Our World Is Colourful! A language celebration kindergarten project

Post by Eva-maria Schnelten

St. Agnes Kindergarten in my hometown of Lastrup, Germany, embarked on a 7- week project called “Our World Is Colourful” in April 2016. In the context of growing tensions on a global scale regarding refugees and migration, this project was developed to help the children within the kindergarten understand each other’s backgrounds and everything that goes with that: obvious differences like languages, but also subtle cultural differences like playing games. My mother, who runs the kindergarten, came up with the idea.

A full week of activities and learning sessions was dedicated to each of the seven nationalities present in the kindergarten: Germany, Turkey, Poland, Romania, Spain, the Netherlands and Syria.  For every country, they first held a short introduction in form of a presentation, including pictures and photos of the country itself, of the country’s capital, the flag, the people, the different regions and landscapes, and cultural aspects such as food, dance or religions. In the course of each week, the children would then cook or bake typical food such as Baklava from Turkey or Poffertjes from the Netherlands, as well as do arts and crafts about the country. They would also get together in cross-group exercises to play games that the children of the respective country would then teach their peers.

Within this context, the children learned some of each country’s language through songs and books.  “Brother John”, “Bruder Jakob” or “Frere Jacques” (as it is most commonly known) was the song used in every language, to show the linguistic differences paired with a common, shared melody.

For every language, they also had a parent, sibling or speaker of the language come in to read a book. Each page of the book was read in both the new language and in German. This is where I became involved in the project. Having studied in the Netherlands, I am a speaker of Dutch. Since the Dutch children’s parents couldn’t make it, my mom asked me whether I would be able to read for the children. They were all familiar with the story beforehand, which helped them understand the foreign language even better. Every now and then, the children started laughing and shouting “I understood that word!”, or “That word sounded funny!”, which made the whole experience really enjoyable.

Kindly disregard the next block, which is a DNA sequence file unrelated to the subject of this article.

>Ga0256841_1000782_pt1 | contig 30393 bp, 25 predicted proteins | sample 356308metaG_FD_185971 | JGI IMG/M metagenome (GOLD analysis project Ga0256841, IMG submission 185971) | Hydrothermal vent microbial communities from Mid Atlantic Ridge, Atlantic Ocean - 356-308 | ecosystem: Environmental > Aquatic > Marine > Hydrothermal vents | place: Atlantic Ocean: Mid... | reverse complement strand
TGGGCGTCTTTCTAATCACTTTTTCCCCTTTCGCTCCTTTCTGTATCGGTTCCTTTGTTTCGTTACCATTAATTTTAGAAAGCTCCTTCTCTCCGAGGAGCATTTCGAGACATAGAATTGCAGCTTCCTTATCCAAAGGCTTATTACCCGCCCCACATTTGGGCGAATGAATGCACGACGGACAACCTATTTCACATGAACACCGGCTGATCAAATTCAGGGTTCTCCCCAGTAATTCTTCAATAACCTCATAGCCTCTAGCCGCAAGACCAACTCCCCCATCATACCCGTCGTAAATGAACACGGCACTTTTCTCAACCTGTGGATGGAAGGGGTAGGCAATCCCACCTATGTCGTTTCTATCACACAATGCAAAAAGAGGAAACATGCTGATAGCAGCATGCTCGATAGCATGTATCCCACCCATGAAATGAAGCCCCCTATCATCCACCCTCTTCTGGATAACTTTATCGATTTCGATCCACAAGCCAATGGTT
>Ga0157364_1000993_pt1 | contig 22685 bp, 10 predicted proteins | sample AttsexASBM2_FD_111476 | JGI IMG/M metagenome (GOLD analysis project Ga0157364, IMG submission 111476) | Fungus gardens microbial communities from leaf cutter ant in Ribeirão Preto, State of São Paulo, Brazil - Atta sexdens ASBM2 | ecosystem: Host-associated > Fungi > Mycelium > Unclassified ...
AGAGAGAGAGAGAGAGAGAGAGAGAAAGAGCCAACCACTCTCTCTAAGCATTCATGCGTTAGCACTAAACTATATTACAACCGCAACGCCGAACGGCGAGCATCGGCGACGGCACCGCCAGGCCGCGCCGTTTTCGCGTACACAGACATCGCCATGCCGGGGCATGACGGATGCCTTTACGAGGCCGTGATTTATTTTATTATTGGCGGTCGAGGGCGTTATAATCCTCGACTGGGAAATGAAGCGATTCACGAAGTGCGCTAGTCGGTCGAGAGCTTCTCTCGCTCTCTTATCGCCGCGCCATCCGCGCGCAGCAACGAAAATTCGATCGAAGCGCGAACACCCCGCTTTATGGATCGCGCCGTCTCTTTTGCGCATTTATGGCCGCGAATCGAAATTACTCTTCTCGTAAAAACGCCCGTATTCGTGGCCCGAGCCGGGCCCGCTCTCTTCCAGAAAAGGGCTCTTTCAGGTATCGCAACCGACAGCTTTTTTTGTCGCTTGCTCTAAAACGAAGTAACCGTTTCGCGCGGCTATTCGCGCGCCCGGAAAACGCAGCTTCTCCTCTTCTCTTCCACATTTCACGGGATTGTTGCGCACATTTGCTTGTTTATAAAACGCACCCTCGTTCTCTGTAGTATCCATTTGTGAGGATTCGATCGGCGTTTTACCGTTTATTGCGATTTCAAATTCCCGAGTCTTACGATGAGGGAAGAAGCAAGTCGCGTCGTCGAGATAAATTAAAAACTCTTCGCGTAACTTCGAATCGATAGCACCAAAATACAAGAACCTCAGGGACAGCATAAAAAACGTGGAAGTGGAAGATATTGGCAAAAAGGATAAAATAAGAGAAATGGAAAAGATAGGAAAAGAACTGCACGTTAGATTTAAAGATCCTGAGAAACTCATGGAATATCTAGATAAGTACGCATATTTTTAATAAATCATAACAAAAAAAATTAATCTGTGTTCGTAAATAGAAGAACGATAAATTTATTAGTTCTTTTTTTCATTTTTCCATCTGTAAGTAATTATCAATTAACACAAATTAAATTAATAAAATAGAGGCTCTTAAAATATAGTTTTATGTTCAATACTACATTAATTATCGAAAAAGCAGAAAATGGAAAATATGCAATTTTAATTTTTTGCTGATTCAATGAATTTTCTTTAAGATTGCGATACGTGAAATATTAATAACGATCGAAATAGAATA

The following week, the next country was Syria. At the time, I was teaching German as a second language to Syrian refugee kids. Their siblings attended the kindergarten, so it seemed a good idea for my students to come and read the children’s book in Arabic. Their German was good enough to translate the book, so they had a chance to practice their German too. Both my students and the children really enjoyed it, taking turns in reading and translating, asking each other questions and answering them together. Making the children aware of a linguistic difference was probably the most challenging, since they would not understand (most of) it, but probably one of the most effective approaches to make them aware of why the bilingual children sometimes don’t know words, make mistakes or sometimes don’t even dare to say anything.

The children clearly enjoyed the project and got a lot out of it. It sparked curiosity about each other, and led to them asking other children about their families, and in general, talking a lot more about the things they were introduced to.

Multilingualism and multiculturalism in rural Germany aren’t traditionally big topics, but because of the recent developments and current political discussions, I think it is more important than ever to show that foreign cultures and languages should be not only tolerated and respected, but embraced and celebrated. This project was a perfect example to show every sceptic that we can learn a lot from children: their openness and enthusiasm to embrace differences was inspiring. Rather than feeling negative about their differences, what’s more important is making friends, learning new things and, most importantly, who gets the last piece of baklava.